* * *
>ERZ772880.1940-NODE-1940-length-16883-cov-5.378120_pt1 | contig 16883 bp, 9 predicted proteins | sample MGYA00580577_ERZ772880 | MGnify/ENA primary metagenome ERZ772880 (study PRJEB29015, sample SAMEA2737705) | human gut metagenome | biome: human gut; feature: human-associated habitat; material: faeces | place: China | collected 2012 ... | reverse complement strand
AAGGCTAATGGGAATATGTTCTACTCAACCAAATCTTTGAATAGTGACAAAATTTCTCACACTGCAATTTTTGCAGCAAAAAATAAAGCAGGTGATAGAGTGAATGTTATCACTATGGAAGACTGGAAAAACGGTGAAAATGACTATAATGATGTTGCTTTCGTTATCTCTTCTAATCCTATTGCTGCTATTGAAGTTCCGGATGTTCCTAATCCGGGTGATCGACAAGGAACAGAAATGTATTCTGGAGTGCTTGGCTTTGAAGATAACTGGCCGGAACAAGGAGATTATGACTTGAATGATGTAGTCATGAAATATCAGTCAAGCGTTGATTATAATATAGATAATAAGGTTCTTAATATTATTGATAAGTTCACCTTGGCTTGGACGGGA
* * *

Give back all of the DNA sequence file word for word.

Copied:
>ERZ772880.1940-NODE-1940-length-16883-cov-5.378120_pt1 | contig 16883 bp, 9 predicted proteins | sample MGYA00580577_ERZ772880 | MGnify/ENA primary metagenome ERZ772880 (study PRJEB29015, sample SAMEA2737705) | human gut metagenome | biome: human gut; feature: human-associated habitat; material: faeces | place: China | collected 2012 ... | reverse complement strand
AAGGCTAATGGGAATATGTTCTACTCAACCAAATCTTTGAATAGTGACAAAATTTCTCACACTGCAATTTTTGCAGCAAAAAATAAAGCAGGTGATAGAGTGAATGTTATCACTATGGAAGACTGGAAAAACGGTGAAAATGACTATAATGATGTTGCTTTCGTTATCTCTTCTAATCCTATTGCTGCTATTGAAGTTCCGGATGTTCCTAATCCGGGTGATCGACAAGGAACAGAAATGTATTCTGGAGTGCTTGGCTTTGAAGATAACTGGCCGGAACAAGGAGATTATGACTTGAATGATGTAGTCATGAAATATCAGTCAAGCGTTGATTATAATATAGATAATAAGGTTCTTAATATTATTGATAAGTTCACCTTGGCTTGGACGGGA